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Persistent postural-perceptual dizziness (PPPD): a common, characteristic and treatable cause of chronic dizziness (2017) Popkirov, Staab, Stone

Discussion in 'Health News and Research unrelated to ME/CFS' started by Esther12, Dec 10, 2017.

  1. Esther12

    Esther12 Senior Member (Voting Rights)

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    I wasn't planning to post this, and was only skimming through, but was blown away by the combination of confidence and low quality evidence in this new piece and thought it could be of interest to others (@Woolie ?).

    http://pn.bmj.com.sci-hub.tw/content/early/2017/12/09/practneurol-2017-001809
     
    Woolie, Andy, Scarecrow and 4 others like this.
  2. Allele

    Allele Senior Member (Voting Rights)

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    At what point did the meaning of "functional" go from "it's happening but we can't yet identify the cause" to
    "it's happening but we can't yet identify the cause so you must be imagining it"?

    Being dizzy is not funny. One cannot talk/think oneself into or out of it. Period.

    Also, using the broad brush of "maladaption" is just lazy and rude. The body is wise, and usually adapts
    in the most optimal way available to it. Yes, a person's relationship with an ongoing condition can sometimes use some fine-tuning, but to be honest most chronics have that sorted after living with [X] for a while.

    So sick of these people focusing on imaginary "disorders" and their fantasy "treatment" counterparts.
     
  3. strategist

    strategist Senior Member (Voting Rights)

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    Of course the vestibular rehab is just there to deflect sarcastic comments about treating every(censored) poorly understood illness in the exact same manner as depression, with CBT and SSRI's.
     
    Zombie Lurker, Woolie, Andy and 5 others like this.
  4. Allele

    Allele Senior Member (Voting Rights)

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    And is surely the cause of any remission of symptoms obtained.
     
    Andy likes this.
  5. Forbin

    Forbin Senior Member (Voting Rights)

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    I don't know if it is related to this paper, but in this 2014 paper doctors at Mt. Sinai School of Medicine, New York, apparently found a remarkably effective treatment for a type of "bobbing" dizziness known as Mal de Debarquement Syndrome (MdDS). This is a type of dizziness that some people get after getting off of a moving vehicle like a boat or train. It usually goes away, but, in some people, it can last for years.
    This finding was also discussed here: https://www.eurekalert.org/pub_releases/2014-08/tmsh-nt080714.php

    The dizziness described is of the same character as the dizziness that marked the onset of my ME/CFS - however, mine came out of the blue and was not precipitated by any kind of unusual motion in a vehicle or anything else.

    The treatment sounds like something they'd do to No. 6 in "The Prisoner" TV series. You sit in a chair as your head is tilted from side to side. Meanwhile, rotating bars are projected on a screen in front of you.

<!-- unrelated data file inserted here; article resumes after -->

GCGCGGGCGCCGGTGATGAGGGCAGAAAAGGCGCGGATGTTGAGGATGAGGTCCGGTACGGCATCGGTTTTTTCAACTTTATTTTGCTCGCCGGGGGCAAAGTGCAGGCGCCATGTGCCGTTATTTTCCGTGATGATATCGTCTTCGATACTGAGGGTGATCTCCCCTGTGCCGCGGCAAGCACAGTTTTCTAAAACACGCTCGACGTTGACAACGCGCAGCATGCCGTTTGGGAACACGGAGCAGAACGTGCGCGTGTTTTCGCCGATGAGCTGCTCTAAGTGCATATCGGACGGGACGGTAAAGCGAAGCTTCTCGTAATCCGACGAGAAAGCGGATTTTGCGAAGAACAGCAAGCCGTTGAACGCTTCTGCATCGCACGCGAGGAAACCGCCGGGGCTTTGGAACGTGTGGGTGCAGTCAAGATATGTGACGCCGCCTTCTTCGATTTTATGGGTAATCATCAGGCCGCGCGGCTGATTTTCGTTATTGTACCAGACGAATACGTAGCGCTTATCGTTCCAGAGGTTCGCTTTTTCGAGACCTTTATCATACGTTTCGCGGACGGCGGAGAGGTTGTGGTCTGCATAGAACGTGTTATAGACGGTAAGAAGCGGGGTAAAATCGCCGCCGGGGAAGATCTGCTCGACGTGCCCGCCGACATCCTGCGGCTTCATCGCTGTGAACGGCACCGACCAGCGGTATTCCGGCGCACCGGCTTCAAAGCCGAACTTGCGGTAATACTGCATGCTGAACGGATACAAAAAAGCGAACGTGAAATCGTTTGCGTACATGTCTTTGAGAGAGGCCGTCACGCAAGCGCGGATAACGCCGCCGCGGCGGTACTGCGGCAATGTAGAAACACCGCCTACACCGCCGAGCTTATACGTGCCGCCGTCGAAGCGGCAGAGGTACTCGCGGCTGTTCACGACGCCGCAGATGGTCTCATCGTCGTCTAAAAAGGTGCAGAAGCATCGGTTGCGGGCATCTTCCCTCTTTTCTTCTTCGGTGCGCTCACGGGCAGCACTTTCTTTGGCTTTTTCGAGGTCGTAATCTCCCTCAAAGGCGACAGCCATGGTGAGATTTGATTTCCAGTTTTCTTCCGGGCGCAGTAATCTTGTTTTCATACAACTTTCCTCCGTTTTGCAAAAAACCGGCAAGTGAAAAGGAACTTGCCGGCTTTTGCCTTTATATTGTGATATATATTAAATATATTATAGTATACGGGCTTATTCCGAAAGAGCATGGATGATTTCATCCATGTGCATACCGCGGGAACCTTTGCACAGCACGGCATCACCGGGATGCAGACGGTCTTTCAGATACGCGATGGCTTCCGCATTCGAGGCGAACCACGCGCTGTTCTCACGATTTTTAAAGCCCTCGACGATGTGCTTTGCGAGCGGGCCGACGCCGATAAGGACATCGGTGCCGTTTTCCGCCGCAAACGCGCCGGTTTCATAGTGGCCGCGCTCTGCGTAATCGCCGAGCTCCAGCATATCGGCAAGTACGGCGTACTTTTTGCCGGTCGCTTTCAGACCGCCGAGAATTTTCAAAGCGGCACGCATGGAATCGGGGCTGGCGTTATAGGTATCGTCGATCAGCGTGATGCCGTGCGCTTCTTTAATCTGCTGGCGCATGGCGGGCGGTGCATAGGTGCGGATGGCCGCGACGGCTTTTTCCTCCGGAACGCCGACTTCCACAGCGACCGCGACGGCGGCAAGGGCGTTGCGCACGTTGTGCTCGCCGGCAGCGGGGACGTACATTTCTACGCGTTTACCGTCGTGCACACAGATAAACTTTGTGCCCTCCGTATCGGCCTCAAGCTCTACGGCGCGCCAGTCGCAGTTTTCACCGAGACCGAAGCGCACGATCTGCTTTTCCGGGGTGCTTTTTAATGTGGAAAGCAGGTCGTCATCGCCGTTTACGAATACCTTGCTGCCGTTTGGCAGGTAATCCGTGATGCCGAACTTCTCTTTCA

I have no idea if this would help dizziness in ME/CFS. It sounds bizarre, but apparently it works in many cases of MdDS.

    [​IMG]
     
    Last edited: Dec 11, 2017
    Mij, ScottTriGuy, Allele and 2 others like this.
  6. Woolie

    Woolie Committee member

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    Argh, so annoying. I've heard of phobic postural vertigo before, I was asked to get involved in a study. Thought it was a crock then, but I now wish I had actually got involved, if for nothing else than to help save these poor patients from this psycho-BS.

    Look at this:
    :rofl::rofl::rofl::rofl::rofl:!!

    "Once we explained it to them, they said 'hey wow, I never realised I was just nuts and imagining it all, now you've explained it to me I feel totally fine!'"

    These guys live in a world where the wise doctor simply "knows" all our follies and our misconceptions and their wisdom is all that's needed to make us better. Is that overoptimism or just pure and simple arrogance?

    Btw, they offer no support at all for that 72% figure that were said to have recovered just by being told they were nuts. The paper says 36%, and the measure on which it is based is not explained.

    Oh, and that seems to be crap about the patients having comorbid psychiatric problems. The power of confirmation bias, eh? Do you think if I point out to these neurologists the faulty basis of their beliefs, they will make a complete recovery and stop banging on about this being a mental problem? Or is the wisdom only allowed to flow in the other direction?
     
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  7. Woolie

    Woolie Committee member

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    PS @Forbin's point about Mal de Debarquement syndrome is a really good one. Its reasonably common, poorly understood and probably hugely underdiagnosed.
     
    Mij and Trish like this.
  8. Sean

    Sean Senior Member (Voting Rights)

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    Stopped there.
     
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